Vazquez started FC Cincinnati’s final five matches of 2021, scoring three times. He carried that strong finish over to this season, when the playing time door finally opened following an immigration delay that saw Brenner miss almost all of the club’s preseason. At 6-foot-2 and nearly 200 pounds, Vazquez is exhibiting strong hold-up play—evidenced by the 14 fouls he’s won through four matches—and meshing well with veteran striker Dominique Badji in Noonan’s two-striker system. He’s been involved in all five of FC Cincinnati’s goals this season while showing off his burgeoning skill set.

In FC Cincinnati’s first goal on Saturday, Vazquez found himself alone on the flank. He didn’t panic, though. Instead of forcing an early pass or an ill-advised shot, he waited for teammates to arrive in or around the Miami penalty area and slotted an eventual assist with his weaker left foot to Ronald Matarrita. Minutes later, Mattarita returned the favor, slinging an aerial pass to Vazquez for a headed goal. Vazquez had deftly positioned himself between two Miami defenders to provide himself with space to operate.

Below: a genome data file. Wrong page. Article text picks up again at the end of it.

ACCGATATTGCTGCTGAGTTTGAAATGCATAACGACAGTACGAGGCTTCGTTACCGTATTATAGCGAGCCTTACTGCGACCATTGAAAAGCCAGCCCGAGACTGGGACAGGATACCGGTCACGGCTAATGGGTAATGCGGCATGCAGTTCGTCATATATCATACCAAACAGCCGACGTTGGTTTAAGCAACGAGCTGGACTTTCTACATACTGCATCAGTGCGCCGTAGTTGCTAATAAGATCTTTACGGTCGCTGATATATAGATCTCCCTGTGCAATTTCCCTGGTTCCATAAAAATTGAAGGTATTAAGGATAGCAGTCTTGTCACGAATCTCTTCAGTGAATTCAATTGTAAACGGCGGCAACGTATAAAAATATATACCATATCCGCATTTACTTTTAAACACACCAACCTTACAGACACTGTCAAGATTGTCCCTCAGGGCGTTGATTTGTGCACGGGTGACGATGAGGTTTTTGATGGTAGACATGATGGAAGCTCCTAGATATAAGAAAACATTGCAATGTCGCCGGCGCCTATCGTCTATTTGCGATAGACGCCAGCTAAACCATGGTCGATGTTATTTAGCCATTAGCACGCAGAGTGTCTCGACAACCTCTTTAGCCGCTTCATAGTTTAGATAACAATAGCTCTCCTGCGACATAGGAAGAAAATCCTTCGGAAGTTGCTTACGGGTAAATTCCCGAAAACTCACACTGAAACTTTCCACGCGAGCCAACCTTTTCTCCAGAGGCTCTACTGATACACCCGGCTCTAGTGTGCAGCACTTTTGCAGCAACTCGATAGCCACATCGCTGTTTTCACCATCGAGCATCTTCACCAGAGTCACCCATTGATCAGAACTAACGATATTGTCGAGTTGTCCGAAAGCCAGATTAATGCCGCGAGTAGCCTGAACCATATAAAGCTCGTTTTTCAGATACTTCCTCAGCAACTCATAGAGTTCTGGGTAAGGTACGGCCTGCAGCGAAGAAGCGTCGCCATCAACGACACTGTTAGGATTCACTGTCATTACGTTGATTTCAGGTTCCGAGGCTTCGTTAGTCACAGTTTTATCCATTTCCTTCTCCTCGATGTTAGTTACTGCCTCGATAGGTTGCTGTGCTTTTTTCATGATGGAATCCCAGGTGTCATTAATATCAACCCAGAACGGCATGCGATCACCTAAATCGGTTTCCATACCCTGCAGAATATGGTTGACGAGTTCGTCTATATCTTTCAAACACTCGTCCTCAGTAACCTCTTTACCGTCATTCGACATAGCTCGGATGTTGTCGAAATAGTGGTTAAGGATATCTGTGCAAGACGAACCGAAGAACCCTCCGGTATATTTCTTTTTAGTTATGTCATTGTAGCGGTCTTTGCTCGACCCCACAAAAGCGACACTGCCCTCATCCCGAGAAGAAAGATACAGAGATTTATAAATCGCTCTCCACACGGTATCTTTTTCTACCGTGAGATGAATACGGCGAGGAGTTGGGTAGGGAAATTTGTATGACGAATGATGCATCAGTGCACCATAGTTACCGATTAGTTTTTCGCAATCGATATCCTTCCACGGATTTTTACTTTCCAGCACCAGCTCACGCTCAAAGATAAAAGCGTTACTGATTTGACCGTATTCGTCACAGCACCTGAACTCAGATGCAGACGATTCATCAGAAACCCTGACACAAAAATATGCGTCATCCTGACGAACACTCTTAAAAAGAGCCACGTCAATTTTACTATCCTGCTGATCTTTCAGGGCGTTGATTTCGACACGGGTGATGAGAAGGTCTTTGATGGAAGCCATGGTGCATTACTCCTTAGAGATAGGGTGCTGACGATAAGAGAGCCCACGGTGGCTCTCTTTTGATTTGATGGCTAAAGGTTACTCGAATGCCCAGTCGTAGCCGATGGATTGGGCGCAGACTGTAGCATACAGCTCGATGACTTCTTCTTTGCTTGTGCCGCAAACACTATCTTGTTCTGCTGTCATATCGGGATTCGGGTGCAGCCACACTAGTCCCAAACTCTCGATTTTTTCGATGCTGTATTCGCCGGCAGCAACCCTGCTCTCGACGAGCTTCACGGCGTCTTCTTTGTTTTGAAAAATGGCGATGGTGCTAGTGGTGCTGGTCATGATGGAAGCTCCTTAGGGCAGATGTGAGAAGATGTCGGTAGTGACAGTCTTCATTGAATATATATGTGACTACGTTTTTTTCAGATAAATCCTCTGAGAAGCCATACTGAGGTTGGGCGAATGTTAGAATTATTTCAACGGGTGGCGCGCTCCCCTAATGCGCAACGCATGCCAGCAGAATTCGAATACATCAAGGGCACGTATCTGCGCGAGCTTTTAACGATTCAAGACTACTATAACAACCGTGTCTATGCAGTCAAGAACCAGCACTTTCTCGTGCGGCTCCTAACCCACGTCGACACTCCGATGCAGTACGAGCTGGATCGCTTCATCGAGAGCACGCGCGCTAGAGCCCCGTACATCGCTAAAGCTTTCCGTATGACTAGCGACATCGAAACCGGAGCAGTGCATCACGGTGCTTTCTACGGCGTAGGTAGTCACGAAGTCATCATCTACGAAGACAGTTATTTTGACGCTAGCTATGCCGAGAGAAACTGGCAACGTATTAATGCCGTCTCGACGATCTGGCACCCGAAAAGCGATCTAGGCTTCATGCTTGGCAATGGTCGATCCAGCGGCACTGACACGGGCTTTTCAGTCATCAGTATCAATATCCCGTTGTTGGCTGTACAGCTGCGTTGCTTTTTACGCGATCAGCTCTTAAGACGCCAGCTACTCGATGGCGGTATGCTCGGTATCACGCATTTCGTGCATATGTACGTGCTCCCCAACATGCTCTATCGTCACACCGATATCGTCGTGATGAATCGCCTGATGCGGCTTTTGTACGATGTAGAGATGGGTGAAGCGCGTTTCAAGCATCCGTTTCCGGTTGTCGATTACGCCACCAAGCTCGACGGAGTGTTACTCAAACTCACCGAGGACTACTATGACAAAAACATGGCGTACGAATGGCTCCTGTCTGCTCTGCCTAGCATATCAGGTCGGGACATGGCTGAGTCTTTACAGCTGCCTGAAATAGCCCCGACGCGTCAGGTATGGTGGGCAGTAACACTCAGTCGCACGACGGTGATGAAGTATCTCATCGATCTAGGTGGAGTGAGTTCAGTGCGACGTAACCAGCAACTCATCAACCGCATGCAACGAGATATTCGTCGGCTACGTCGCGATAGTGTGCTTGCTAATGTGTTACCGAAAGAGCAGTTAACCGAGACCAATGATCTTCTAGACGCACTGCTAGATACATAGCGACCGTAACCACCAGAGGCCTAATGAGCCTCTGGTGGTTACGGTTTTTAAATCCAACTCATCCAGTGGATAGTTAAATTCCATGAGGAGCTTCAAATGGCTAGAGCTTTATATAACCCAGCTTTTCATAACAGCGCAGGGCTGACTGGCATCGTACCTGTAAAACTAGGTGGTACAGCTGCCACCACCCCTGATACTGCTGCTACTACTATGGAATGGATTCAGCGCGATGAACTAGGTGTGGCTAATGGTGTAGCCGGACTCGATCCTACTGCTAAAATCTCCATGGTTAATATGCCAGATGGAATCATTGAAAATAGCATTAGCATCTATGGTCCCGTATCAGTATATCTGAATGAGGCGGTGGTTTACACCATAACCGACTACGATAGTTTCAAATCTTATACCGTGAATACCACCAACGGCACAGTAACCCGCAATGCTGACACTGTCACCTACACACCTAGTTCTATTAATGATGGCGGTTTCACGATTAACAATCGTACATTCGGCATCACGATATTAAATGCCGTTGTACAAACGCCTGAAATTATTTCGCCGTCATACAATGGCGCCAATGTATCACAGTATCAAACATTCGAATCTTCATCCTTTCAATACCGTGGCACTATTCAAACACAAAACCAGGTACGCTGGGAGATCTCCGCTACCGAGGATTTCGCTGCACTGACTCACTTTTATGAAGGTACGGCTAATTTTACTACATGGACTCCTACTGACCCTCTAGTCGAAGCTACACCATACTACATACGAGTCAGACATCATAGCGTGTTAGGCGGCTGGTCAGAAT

Vazquez was brought down in the box in the 76th minute, winning a penalty kick for the club. Lucho Acosta rewarded Vazquez’s effort with a dreadful missed take, though. But, in another sign of FC Cincinnati’s growing resolve, the club stayed on the front foot and Vazquez sealed the match in the 82nd minute, heading into another superb cross from Matarrita.